On Tuesday, November 21, 1922, the New York Times printed its first profile article of Adolf Hitler. It would not be the last.
Under the headline “New Popular Idol Rises In Bavaria,” journalist Cyril Brown reported:
The keynote of his propaganda in speaking and writing is violent anti-Semitism. His followers are popularly nicknamed “the Hakenkreuzler.” So violent are Hitler’s fulminations against the Jews that a number of prominent Jewish citizens are reported to have sought safe asylums in the Bavarian highlands, easily reached by fast motor cars, whence they could hurry their women and children when forewarned of an anti-Semitic St. Bartholomew’s night.
This was a reference to the St. Bartholomew’s Massacre of August 23, 1572 in France. Indeed, Hitler’s version of this event would indeed arrive on November 9, 1938: Kristallnacht, or “The Night of Broken Glass.”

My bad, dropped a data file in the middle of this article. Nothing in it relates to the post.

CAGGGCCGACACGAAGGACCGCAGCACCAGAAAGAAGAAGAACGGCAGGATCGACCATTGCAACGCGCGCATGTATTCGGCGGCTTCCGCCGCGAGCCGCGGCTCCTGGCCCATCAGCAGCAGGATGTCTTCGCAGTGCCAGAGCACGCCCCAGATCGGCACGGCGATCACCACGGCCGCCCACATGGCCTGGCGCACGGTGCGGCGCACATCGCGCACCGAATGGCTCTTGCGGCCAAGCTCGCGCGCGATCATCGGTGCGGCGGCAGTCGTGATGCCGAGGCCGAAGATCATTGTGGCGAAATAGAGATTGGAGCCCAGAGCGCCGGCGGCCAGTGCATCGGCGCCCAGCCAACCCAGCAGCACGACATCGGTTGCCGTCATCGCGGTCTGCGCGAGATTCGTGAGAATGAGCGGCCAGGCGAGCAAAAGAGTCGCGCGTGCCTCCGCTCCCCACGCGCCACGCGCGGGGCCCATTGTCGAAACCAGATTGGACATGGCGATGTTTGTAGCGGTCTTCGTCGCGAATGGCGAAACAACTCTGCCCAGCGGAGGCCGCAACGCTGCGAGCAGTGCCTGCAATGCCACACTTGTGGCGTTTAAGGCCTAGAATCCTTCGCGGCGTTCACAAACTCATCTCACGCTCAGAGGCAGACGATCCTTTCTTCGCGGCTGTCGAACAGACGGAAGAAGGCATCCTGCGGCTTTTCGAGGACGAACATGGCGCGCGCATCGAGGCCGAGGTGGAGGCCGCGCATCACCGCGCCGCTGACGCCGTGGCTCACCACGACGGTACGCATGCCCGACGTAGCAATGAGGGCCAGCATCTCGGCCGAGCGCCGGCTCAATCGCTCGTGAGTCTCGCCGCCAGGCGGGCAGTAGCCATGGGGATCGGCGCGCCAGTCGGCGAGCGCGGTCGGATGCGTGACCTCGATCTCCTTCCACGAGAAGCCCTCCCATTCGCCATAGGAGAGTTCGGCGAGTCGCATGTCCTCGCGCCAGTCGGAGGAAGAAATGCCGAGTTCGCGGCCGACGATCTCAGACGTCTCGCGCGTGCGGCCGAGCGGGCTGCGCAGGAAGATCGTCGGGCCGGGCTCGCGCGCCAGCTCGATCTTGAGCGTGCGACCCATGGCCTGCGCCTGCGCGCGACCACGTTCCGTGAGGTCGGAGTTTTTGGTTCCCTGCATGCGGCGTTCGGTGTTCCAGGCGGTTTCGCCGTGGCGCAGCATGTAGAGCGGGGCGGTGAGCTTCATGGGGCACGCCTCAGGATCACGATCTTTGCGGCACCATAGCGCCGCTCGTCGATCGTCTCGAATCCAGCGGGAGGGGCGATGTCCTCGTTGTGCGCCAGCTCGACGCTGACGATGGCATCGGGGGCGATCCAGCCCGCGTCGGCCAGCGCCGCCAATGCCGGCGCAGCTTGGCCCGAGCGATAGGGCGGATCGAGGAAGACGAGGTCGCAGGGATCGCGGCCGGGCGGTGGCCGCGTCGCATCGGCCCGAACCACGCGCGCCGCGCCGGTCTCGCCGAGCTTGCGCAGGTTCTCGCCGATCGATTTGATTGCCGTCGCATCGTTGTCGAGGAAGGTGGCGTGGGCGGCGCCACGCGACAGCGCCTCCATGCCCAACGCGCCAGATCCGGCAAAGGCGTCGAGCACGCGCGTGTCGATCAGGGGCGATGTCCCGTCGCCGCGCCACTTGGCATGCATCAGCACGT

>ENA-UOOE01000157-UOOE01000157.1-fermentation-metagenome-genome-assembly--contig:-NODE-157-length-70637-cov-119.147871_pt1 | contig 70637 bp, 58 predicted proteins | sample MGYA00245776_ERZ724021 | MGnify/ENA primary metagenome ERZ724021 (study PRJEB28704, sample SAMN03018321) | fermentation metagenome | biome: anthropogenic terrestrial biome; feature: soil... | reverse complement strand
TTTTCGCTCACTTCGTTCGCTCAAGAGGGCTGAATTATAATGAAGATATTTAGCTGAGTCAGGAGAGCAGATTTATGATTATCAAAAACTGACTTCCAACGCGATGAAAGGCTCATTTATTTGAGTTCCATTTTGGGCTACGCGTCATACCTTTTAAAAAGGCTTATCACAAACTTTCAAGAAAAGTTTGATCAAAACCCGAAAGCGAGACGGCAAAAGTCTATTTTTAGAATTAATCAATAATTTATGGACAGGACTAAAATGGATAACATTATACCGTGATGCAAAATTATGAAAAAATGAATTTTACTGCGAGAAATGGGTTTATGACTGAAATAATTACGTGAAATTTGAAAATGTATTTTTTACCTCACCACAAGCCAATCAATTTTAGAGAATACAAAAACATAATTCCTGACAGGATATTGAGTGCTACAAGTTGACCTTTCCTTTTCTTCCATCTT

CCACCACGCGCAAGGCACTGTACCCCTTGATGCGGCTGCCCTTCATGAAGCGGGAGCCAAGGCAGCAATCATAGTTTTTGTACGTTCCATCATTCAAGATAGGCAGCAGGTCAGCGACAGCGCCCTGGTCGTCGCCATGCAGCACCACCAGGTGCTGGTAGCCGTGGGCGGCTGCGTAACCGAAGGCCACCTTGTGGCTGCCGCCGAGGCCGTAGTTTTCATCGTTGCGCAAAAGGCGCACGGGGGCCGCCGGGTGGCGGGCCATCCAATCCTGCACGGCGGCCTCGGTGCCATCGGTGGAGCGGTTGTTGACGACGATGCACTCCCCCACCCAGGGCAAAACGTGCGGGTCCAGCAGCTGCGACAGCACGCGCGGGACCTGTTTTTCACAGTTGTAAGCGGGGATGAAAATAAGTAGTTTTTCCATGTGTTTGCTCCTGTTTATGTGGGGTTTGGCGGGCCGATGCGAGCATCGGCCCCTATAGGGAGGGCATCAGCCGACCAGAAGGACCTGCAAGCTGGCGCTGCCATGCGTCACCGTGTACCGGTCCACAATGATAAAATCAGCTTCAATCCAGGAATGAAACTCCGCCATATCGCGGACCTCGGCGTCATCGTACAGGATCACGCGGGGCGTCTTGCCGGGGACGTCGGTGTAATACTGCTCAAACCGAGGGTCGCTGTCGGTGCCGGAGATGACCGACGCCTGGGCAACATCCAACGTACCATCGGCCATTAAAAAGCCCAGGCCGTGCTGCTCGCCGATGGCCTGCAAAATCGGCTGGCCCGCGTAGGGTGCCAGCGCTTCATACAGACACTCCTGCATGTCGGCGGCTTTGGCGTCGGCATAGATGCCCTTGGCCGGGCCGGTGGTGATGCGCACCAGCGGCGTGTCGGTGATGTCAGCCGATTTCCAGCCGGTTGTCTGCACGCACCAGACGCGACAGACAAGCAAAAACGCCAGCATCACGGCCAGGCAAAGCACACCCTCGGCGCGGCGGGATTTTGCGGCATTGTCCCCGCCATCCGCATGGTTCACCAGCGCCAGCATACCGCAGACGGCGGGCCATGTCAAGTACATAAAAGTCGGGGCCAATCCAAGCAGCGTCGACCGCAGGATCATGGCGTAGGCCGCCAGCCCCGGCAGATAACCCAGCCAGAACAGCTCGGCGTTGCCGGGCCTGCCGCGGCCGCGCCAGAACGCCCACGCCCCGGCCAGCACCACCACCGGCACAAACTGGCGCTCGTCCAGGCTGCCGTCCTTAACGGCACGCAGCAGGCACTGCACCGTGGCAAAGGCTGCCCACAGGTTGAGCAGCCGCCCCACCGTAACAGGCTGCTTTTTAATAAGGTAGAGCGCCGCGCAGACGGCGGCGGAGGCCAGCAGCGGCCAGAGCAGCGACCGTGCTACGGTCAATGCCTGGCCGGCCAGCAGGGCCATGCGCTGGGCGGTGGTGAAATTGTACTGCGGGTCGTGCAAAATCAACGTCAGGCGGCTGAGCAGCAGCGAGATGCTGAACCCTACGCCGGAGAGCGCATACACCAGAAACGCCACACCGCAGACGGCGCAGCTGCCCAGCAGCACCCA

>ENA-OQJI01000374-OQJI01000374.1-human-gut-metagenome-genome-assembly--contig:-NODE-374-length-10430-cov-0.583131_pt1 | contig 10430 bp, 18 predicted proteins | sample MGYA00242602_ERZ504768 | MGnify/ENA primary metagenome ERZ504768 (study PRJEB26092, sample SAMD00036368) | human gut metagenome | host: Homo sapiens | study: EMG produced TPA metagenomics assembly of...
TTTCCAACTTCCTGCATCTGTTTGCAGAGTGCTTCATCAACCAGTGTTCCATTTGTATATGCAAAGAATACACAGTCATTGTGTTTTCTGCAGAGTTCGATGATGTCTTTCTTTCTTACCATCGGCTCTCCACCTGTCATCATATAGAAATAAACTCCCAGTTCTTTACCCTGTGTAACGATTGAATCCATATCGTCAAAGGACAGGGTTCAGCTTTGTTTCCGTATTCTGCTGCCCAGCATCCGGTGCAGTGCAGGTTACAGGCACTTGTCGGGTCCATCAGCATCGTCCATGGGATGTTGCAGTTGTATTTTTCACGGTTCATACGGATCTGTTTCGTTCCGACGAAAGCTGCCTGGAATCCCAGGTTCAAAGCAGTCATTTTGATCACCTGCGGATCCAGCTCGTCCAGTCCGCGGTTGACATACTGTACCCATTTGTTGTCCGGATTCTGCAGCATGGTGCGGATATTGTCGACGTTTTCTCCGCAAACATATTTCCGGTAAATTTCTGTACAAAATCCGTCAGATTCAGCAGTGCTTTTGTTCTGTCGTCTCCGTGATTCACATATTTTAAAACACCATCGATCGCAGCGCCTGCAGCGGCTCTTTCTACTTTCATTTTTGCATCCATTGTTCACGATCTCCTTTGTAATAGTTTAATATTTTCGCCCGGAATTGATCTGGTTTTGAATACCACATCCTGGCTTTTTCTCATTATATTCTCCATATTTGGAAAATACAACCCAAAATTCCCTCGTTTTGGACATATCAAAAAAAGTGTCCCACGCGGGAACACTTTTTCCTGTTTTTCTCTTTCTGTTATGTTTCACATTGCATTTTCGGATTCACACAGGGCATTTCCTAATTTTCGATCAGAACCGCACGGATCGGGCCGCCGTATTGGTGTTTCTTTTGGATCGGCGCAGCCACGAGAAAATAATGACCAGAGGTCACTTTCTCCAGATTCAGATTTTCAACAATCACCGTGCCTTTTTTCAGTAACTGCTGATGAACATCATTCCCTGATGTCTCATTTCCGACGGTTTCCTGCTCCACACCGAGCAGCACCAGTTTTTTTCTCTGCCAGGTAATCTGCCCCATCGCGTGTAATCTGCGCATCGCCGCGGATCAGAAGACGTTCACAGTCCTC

However, the article also suggested that Hitler’s rhetoric on this subject of Jewish people was just a ruse:
But several reliable, well-informed sources confirmed the idea that Hitler’s anti-Semitism was not so genuine or violent as it sounded, and that he was merely using anti-Semitic propaganda as a bait to catch messes of followers and keep them aroused, enthusiastic, and in line for the time when his organization is perfected and sufficiently powerful to be employed effectively for political purposes.
That “insight” was, to put it mildly, wrong.
This website usually focuses exclusively on the New York Times Magazine section and exclusively content that was originally printed on Sundays — as per the name SundayMagazine.org. However, despite it being a Tuesday issue and a non-magazine article, surely an occurrence this monumental merits a mention.
New Popular Idol Rises in Bavaria
Published: Tuesday, November 21, 1922